‘Remain in Mexico’ is over but the migration crisis continues

By Guadalupe Penuelas

Ciudad Juárez, Mexico, Dec 2 (EFE).- A year after the “Remain in Mexico” program was restarted by US President Joe Biden’s administration, the migration crisis continues at the northern border of the Latin American country despite the program ending.

In December 2021, the Biden administration said it was compelled to relaunch the Migrant Protection Protocols (MPP) or “Remain in Mexico” program due to a federal court order but would do so with “improvements.”

These included a promise to resolve most asylum cases within six months, ensure that asylum-seekers have access to counsel, and ensure that “particularly vulnerable individuals” persons are not enrolled in the program.

However, these points have not been met.

As a result, migrants of different nationalities continue to arrive at the northern border of Mexico in order to cross into the United States.

Some have also been deported while seeking to fulfill their American dream.

The executive director and founder of Border Network for Human Rights, Fernando García, told EFE that although Biden has ended the Remain in Mexico policy, “there are laws such as Title 42, which do not allow migrants to request asylum in the US.”

“With this program and the MPP, the migrants’ right to legal process is violated,” he added.

He said that although the country and Congress were divided on the subject of immigration, it was important to remember that the US was a nation of migrants and anyone seeking asylum must be protected.

Juan Fierro, the director of the “El Buen Samaritano” shelter, located in Chihuahua state’s Ciudad Juárez, pointed out that the migratory situation was unchanged.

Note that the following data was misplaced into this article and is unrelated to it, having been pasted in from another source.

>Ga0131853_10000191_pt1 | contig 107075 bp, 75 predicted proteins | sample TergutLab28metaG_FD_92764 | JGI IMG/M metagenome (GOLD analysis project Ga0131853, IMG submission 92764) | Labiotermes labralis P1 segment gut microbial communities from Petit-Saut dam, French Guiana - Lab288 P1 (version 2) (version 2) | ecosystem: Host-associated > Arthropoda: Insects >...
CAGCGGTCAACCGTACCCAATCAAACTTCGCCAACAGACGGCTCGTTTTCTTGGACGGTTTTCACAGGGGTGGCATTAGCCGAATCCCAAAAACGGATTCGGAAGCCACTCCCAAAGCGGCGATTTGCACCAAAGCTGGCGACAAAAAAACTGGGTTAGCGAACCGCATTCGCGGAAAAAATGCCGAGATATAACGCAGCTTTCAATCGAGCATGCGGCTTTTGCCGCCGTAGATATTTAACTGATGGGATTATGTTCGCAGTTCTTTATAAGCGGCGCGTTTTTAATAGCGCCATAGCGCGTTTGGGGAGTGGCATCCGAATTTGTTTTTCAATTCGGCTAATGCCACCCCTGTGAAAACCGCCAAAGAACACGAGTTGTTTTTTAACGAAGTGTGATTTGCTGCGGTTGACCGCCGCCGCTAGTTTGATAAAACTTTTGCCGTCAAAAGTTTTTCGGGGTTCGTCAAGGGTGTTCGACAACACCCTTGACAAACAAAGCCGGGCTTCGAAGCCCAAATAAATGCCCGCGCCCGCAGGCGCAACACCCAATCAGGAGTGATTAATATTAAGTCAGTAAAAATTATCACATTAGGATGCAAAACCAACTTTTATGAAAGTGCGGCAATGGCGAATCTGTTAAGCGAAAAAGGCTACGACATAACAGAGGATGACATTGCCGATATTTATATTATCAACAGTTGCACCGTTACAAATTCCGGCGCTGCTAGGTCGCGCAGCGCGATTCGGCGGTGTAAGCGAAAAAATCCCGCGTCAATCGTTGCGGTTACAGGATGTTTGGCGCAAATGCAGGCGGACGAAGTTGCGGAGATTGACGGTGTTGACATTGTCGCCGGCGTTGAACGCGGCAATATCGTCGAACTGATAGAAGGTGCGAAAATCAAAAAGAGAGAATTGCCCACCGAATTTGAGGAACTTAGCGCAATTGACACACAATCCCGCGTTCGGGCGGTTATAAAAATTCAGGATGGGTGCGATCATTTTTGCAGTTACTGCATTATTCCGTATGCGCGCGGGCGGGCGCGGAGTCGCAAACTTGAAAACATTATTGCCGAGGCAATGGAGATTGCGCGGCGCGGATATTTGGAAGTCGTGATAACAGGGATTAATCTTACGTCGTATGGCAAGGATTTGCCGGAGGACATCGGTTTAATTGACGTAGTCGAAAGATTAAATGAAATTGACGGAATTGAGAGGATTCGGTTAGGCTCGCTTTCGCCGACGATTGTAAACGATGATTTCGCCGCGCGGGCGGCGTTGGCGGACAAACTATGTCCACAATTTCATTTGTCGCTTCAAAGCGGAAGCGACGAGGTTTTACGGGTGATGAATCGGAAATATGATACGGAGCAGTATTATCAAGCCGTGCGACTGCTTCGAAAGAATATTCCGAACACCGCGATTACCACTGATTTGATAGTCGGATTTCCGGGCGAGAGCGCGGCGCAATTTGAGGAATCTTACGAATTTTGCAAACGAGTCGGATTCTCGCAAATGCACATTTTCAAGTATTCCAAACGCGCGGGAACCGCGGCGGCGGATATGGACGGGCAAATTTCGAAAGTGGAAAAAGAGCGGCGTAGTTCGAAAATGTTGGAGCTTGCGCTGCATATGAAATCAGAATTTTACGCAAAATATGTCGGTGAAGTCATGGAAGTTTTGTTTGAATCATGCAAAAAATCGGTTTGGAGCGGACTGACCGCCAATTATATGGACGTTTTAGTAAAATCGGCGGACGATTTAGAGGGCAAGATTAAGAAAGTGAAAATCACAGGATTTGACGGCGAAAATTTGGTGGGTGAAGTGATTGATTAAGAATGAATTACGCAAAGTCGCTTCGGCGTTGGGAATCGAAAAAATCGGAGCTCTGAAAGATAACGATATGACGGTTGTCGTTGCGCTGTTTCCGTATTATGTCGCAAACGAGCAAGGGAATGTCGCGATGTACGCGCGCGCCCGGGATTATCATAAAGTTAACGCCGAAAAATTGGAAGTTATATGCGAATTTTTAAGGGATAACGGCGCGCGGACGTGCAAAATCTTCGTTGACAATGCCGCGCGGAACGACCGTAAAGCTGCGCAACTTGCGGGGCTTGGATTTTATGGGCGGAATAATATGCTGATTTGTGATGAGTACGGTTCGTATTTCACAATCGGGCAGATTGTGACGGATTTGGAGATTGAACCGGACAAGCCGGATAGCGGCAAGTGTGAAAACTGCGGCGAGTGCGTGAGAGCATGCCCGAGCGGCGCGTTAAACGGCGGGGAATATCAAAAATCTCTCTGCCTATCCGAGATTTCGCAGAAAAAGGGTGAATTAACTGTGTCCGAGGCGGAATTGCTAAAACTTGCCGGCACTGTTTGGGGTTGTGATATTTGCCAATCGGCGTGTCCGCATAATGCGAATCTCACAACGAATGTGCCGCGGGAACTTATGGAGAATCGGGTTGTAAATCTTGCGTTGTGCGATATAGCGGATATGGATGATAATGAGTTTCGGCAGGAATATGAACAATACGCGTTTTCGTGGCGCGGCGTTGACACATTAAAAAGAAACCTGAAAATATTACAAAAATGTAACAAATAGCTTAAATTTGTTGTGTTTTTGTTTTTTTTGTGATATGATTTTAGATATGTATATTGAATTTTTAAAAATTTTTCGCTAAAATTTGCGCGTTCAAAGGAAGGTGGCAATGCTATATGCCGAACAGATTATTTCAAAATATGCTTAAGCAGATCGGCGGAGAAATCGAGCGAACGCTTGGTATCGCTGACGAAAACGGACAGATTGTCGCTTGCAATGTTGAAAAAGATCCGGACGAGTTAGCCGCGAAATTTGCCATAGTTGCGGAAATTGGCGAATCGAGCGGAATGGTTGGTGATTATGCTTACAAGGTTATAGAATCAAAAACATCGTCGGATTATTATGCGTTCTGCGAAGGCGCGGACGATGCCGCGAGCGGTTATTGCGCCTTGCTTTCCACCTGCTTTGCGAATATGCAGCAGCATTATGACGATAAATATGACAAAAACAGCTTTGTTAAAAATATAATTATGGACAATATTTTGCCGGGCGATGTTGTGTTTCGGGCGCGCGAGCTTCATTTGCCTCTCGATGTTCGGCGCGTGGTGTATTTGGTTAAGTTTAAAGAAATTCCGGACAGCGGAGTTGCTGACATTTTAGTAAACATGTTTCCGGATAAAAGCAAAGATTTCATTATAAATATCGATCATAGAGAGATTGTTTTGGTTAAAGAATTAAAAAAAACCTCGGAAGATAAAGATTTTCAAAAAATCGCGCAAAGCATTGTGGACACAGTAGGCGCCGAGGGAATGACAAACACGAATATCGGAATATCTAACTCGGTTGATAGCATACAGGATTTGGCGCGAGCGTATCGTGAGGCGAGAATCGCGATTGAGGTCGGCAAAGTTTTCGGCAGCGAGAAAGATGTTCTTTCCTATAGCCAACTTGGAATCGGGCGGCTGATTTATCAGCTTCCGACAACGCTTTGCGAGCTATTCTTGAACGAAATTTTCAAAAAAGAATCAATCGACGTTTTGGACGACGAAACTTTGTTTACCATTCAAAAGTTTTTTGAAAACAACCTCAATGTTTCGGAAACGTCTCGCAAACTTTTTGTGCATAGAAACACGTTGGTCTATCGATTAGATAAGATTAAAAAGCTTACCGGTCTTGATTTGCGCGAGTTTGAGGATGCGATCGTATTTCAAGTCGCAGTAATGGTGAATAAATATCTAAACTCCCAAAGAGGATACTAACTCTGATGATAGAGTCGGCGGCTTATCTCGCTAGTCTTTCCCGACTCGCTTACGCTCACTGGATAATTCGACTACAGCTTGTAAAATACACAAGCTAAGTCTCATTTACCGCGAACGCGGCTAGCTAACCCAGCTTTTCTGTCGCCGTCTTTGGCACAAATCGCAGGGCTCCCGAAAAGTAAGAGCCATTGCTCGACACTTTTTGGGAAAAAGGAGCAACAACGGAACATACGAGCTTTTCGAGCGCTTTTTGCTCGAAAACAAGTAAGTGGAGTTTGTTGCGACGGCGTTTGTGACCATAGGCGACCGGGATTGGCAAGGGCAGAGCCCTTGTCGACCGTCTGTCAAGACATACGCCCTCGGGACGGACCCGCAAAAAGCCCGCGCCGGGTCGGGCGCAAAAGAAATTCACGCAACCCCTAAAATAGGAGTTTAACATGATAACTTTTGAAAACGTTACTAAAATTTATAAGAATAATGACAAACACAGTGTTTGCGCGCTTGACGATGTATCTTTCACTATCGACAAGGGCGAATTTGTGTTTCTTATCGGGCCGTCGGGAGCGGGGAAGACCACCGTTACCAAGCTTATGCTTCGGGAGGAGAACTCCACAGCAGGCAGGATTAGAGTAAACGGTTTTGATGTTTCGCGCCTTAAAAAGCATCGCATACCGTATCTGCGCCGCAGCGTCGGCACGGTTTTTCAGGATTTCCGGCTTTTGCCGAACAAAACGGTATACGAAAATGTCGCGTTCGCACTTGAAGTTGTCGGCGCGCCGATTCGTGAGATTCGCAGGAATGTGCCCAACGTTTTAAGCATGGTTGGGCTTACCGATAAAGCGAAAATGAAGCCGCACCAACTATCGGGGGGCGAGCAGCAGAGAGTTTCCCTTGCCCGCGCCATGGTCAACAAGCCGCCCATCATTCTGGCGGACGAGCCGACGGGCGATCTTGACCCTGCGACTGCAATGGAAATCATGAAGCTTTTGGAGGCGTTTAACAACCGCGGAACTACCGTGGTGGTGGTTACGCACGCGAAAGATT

“There was only one downturn due to the pandemic and during this time there is always an increase in the flow of migrants in this city. The last time the MPP program was implemented, it was different, because in most cases they no longer separated families, rather those waiting here were men who were alone,” he said.

One of the migrants at the shelter, José Alejandro García, who is originally from the Mexican state of Guanajuato, told EFE that he continues to hope to cross into the United States.

He said that he left his place of origin due to violence and hopes that his immigration status will be fixed.

The program, launched by Donald Trump and restarted by Biden after an order by the US Supreme Court, forced asylum seekers from the United States to wait in Mexico while their cases were pending.

However, on Aug. 8, the US Department of Homeland Security announced that it was preparing to end the program.

In July 2022, the International Rescue Committee (IRC) said that the policy had impacted more than 75,000 migrants at the Mexican border. EFE


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